The Biblio File Hosted by Nigel Beale
Twenty - forty minute interviews with accomplished authors, publishers, biblio people, conducted by an excitable bibliophile.

Terry Cook received a Ph.D. in Canadian History from Queen's University, 1977. From 1975 to 1998, he worked at the then Public, later National, Archives of Canada, leaving as the senior manager responsible for directing the appraisal and records disposition program for all media. In his long and distinguished career there, he was responsible for the development of policies and methodologies which dramatically altered the national archival system.

In 1998, he founded Clio Consulting Inc., and since then has worked for national, municipal, and academic archives, as well as archival associations, around the world. He also took on the position  of Associate Professor for the Archival Studies Program in the Department of History at the University of Manitoba.

He has authored over 80 articles which have been published in Archivaria (two of his contributions being awarded the W. Kay Lamb Prize) and other leading archival journals.  He is the author of The Archival Appraisal of Records Containing Personal Information: A RAMP Study With Guidelines (1991) and co-editor of Imagining Archives: Essays and Reflections by Hugh A. Taylor (2003).

He has also contributed to the archival community greatly in his editing of scholarly journals and his participation in various professional associations.

We met recently in Ottawa to discuss the cuts to, and neglect of, Library and Archives Canada. Among other things we talk about the challenges facing all libraries and archives, conflicting mandates, the differences between born and made digital material,  the importance of source documents, and the current absence of any 'real' exhibition programming at LAC.

Direct download: Terry_Cook_LAC_ZOOM0001_3.mp3
Category:Librarian Interview -- posted at: 8:50am EDT

Véhicule Press is re-releasing a series of Montreal Noir titles.

As weird as it might seem today, people from New York used to come up to Montreal for a good time. Gambling houses, drugs, clubs, fast women...Montreal was one of the coolest places to be in post-war North America. Fun, racy, naughty...for a few fleeting years Montreal had a real Noir vibe.  A handful of cheap, disposable novels captured this era in ways that more main stream novels never could. According to literary historian Brian Busby, their colour and detail provide an important historical record. These nine pulp fiction paperbacks documented the landscape and life of the period in an exciting, unusual way. They've since been largely ignored by historians and, in some cases, hidden by their authors.  I met recentlywith Busby to talk about Sugarpuss on Dorchester Street, The Executioner and other such titles, and why this series of paperbacks is worthy of our attention.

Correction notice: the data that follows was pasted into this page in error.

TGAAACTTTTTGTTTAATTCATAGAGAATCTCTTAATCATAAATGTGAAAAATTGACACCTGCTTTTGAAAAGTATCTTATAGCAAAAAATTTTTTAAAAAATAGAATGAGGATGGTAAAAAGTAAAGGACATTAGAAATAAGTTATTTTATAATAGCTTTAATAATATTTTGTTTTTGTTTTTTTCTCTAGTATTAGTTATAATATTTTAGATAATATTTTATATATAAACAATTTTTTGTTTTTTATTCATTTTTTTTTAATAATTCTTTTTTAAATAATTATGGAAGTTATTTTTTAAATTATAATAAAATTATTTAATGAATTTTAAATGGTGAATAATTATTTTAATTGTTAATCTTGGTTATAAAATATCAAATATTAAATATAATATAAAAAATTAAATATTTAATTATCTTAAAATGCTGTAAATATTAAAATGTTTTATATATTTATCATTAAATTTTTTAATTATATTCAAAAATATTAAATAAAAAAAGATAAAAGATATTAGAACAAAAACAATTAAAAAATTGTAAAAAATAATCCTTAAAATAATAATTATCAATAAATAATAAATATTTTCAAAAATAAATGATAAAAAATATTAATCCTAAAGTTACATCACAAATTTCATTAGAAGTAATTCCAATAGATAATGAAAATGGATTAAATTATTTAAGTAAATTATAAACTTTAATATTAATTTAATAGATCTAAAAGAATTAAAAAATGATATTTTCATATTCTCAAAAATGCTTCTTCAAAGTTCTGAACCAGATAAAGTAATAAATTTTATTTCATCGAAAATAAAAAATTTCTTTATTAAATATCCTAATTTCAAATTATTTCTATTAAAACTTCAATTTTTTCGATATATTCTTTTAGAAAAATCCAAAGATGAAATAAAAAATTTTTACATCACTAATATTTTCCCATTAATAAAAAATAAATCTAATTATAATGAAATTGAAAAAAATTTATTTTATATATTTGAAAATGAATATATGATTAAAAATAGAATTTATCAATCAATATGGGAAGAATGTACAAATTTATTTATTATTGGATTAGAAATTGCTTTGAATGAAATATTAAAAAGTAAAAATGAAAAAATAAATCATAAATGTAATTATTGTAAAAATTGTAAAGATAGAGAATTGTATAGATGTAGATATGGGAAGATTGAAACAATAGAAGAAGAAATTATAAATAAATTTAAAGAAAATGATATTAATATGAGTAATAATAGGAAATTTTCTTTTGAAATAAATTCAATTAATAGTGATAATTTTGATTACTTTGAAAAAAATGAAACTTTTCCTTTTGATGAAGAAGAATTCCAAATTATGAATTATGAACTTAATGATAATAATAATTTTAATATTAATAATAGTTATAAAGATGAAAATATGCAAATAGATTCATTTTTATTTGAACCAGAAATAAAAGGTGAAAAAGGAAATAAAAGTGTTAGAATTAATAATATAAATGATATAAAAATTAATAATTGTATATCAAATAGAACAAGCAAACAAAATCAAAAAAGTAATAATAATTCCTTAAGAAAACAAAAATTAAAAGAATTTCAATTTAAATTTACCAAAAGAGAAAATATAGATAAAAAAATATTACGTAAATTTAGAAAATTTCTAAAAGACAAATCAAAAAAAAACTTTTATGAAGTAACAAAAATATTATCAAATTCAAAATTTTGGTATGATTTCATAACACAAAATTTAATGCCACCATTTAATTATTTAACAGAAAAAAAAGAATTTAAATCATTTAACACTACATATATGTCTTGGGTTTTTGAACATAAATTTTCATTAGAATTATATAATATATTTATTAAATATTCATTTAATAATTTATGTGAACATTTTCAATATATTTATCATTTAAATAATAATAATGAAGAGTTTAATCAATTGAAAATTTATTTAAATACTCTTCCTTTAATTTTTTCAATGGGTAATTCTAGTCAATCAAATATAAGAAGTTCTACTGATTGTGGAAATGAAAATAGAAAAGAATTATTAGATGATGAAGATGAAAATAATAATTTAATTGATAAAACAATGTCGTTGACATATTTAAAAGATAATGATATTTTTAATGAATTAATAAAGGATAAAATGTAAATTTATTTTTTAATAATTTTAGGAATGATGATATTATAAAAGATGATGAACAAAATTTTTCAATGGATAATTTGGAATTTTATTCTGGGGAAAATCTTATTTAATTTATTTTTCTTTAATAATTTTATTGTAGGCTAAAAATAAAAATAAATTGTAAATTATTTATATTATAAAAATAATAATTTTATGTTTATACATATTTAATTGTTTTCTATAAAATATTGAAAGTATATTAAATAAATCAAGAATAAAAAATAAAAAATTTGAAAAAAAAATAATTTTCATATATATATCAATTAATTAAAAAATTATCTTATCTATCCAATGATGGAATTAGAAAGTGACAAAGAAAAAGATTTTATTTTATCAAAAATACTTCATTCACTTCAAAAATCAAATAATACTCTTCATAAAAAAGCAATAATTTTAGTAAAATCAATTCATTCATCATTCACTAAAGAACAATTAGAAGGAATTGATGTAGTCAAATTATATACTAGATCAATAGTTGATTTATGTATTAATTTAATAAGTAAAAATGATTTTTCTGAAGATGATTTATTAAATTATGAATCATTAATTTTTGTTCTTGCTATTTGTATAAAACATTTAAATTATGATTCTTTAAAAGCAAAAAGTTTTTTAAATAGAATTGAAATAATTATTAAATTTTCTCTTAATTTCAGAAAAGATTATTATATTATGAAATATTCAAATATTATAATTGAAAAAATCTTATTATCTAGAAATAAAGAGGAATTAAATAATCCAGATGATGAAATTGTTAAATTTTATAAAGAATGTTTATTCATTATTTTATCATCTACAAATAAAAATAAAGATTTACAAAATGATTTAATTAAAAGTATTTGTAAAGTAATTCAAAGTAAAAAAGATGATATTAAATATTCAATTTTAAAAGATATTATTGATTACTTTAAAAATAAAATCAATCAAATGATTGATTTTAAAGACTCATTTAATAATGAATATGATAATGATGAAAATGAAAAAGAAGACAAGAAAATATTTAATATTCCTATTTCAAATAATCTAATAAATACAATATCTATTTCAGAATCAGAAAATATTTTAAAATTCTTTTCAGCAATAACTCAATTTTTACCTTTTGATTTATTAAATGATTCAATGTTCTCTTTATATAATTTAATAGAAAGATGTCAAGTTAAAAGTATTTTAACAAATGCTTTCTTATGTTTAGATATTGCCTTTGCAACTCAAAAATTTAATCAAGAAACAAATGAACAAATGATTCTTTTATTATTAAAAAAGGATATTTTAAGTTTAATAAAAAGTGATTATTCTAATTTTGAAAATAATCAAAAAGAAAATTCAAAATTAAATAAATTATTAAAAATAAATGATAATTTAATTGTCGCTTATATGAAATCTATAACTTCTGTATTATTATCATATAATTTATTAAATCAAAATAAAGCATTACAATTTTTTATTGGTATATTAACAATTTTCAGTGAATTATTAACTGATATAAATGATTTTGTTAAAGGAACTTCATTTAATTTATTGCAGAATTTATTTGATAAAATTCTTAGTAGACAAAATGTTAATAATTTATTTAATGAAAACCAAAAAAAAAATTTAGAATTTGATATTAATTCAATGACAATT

Direct download: Brian_Busby_Montreal_Noir_ZOOM0001_2.mp3
Category:Book Collector -- posted at: 10:42pm EDT

While there is no ‘great Houston Novel,’ a lot of good stories  have come out of the city, many of which are told in David Theis’s Literary Houston, an anthology of writing on and about 'the Bayou city'. Stories, because Houston is a place where people come to DO things.  ‘To fly to the moon, create empires, build fortresses against cancer, and temples to surrealism’ as Theis puts it. I met him recently at a cafe just of Houston's busy Westheimer street. Seems like everwhere we moved something or someone very noisy decided to followed us. Still, we had an interesting conversation. Hope you enjoy it.

Direct download: Literary_Houston_Complete_ZOOM0009.mp3
Category:Literary Destinations -- posted at: 6:28pm EDT

Michele Rackham is a post doctoral fellow at Trent University. She is currently working on a digital catalogue raisonne of P.K. Irwin's (a.k.a P.K. Page) artwork that will  accompany a print art book to be published by the Porcupine's Quill. Rackham recently completed a PhD at McGill University. The title of her thesis is Between the Lines, Interartistic Modernism in Canada 1930-1960.

We met recently to talk about 20th Canadian book design, and the important work that artist Betty Sutherland did for the Contact Press designing book covers during the 1950s.

Direct download: Michele_Rackham_CompleteZOOM0007_2.mp3
Category:Book Designer -- posted at: 10:08am EDT